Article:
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More Than Fashion: How the Yoga Medium Defines Alo’s Marketing Message

more-than-fashion:-how-the-yoga-medium-defines-alo’s-marketing-message

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Brand Identity, Personalization

The premium athleisure brand went all-in on influencer marketing and walking-the-walk authenticity strategy, on its way to achieving high brand loyalty

Ariella Brown

January 14 2020

The three letters of the name for the yoga brand, Alo, stand for air, land, ocean, all of which often appear in the background of yogi demonstrations the brand shows off on social media. Danny Harris, the company’s CEO, founded the company along with Marco deGeorge in Los Angeles in 2007.

The timing was fortuitous.

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Fashion and wellness

Over the past several years, it’s becoming increasingly common for women, including celebrities to be seen around town clad in “athleisure” even when they’re not on the way to or from the gym. Everyone boasts about A-list celebrities, like Taylor Swift, who wear their brand, and Alo is no exception. Alo is proud of its popularity among the stars “and the fashion-forward who wear Alo because it’s the perfect street brand, comfortable, contemporary and decidedly not just for the mat.”

Aside from the fashion trend, the willingness to shell out substantial sums for leggings reflects how the beauty market has been integrated with the ostensibly less superficial “wellness boom.” that is at the core of the Alo brand identity that will always bring its brand story back to the yoga center. That’s how a brand’s identity can nurture long-term customer relationships, even before they make their first purchase.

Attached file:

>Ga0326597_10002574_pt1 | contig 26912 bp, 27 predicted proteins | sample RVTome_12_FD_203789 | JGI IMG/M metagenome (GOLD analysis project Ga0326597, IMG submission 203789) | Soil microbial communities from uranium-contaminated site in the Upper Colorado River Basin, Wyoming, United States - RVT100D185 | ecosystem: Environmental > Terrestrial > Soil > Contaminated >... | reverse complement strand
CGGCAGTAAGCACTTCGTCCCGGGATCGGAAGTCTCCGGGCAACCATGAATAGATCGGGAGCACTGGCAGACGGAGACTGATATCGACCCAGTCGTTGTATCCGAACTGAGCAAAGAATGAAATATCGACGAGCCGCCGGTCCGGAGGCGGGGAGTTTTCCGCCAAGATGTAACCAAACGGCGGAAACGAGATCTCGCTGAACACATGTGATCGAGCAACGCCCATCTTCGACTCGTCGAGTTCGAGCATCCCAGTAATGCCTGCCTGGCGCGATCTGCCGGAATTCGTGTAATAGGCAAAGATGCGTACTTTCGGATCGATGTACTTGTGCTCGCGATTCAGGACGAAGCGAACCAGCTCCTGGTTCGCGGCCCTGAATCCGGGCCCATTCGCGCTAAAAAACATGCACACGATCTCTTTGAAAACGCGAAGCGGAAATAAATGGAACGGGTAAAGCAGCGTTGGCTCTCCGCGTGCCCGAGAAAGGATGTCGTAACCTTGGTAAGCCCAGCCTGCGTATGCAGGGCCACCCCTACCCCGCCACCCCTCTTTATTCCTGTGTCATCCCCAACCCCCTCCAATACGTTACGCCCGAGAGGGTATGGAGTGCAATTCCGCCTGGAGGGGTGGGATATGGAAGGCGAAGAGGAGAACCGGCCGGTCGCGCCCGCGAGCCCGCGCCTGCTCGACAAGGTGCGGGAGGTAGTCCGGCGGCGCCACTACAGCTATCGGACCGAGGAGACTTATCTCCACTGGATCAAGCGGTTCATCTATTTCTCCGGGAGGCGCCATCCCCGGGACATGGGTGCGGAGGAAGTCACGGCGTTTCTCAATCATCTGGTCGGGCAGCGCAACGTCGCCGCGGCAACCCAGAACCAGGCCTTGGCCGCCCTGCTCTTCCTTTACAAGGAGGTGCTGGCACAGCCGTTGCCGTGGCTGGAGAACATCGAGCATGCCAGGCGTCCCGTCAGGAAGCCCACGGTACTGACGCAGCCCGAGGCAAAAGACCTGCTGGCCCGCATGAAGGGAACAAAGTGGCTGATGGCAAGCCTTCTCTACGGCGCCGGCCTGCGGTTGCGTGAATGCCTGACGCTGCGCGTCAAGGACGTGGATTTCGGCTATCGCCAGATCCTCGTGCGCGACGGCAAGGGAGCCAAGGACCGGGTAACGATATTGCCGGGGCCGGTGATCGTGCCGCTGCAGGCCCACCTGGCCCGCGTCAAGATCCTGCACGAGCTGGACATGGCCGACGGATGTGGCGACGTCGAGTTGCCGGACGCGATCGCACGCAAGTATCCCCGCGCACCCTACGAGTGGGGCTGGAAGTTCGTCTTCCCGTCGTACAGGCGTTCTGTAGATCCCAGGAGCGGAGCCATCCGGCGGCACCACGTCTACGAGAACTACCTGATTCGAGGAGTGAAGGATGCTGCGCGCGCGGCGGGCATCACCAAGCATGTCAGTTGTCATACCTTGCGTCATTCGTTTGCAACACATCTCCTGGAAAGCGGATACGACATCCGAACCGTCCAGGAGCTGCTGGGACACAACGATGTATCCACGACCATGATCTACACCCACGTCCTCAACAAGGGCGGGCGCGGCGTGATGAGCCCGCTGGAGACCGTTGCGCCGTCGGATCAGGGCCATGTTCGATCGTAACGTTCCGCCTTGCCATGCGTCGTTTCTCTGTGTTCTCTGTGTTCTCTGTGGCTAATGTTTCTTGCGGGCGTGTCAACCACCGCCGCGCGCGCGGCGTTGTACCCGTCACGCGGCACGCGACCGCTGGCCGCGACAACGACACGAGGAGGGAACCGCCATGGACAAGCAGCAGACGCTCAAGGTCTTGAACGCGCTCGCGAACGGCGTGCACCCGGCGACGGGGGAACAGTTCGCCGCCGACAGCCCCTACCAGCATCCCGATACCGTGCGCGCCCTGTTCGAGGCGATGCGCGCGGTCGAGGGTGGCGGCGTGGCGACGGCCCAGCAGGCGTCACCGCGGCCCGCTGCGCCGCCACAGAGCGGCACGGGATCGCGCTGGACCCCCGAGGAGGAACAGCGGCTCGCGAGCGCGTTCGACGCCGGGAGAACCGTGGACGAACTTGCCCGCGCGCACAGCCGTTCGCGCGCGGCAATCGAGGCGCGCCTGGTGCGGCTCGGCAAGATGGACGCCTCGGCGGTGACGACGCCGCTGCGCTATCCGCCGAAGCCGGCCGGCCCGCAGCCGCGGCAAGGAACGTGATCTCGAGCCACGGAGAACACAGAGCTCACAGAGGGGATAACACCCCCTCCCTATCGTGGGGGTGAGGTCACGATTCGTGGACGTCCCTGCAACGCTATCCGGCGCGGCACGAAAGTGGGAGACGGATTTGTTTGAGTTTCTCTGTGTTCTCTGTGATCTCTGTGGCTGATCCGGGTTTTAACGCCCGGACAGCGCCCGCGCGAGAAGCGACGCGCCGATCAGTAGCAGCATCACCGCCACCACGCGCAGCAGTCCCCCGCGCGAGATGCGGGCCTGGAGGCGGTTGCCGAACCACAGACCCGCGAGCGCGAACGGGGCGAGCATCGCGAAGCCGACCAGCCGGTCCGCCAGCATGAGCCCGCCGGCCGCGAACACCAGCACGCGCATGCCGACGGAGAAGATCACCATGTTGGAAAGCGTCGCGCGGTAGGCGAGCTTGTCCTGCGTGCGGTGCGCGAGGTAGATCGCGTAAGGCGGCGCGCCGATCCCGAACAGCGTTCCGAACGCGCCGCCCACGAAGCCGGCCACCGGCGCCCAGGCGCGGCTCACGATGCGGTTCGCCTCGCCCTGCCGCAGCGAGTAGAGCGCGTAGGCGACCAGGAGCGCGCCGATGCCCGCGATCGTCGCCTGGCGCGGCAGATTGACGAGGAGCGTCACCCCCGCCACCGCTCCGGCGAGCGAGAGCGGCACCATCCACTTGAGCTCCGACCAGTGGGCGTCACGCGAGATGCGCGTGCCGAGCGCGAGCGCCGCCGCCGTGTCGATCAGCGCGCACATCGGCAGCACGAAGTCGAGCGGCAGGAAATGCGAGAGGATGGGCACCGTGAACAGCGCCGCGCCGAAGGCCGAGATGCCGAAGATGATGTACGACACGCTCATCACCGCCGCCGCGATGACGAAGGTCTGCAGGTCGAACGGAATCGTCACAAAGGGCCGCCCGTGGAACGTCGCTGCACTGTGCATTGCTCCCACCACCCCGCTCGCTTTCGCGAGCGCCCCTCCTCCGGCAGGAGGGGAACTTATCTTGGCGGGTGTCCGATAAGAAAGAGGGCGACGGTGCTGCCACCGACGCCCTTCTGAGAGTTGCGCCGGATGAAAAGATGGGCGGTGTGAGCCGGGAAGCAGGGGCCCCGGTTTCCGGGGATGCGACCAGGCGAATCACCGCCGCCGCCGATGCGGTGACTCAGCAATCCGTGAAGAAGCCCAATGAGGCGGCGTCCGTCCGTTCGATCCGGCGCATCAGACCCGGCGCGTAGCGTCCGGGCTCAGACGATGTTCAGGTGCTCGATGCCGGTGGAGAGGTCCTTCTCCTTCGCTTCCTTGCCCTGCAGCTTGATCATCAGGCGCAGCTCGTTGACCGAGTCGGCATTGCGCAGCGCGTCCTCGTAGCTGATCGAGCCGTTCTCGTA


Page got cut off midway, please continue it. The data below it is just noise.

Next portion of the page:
Yogi influence

Before mentioning its popularity among celebrities, it stresses that its celebrities who really count are “the world’s best yogis who wear Alo because it’s the only line that actually elevates their practice.” Indeed, that group of “best yogis” are the primary Alo ambassadors, promoting the brand on their Instagram and YouTube channels – in what seems to be their main marketing channel.

Alo further capitalized on its relationship with popular yogi-influencers by featuring 67 of them (25 of which are men) as instructors for Alo Moves.  Notable names in yoga circles featured there include California-based  Ashley Galvin, who has 528K followers on Instagram, Dylan Warner who has 664K followers on Instagram.

While the superstar of yoga, Australia-based  Sjana Elise Earp, who has 1.6 million followers on Instagram, does not appear there, she is one of the names the brand strongly associates with. You can see her model her Alo haul on YouTube where she has 109K subscribers. Alo is doubling down on influencer marketing as its main effort to retain customers.

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Building a sense of community centered on yoga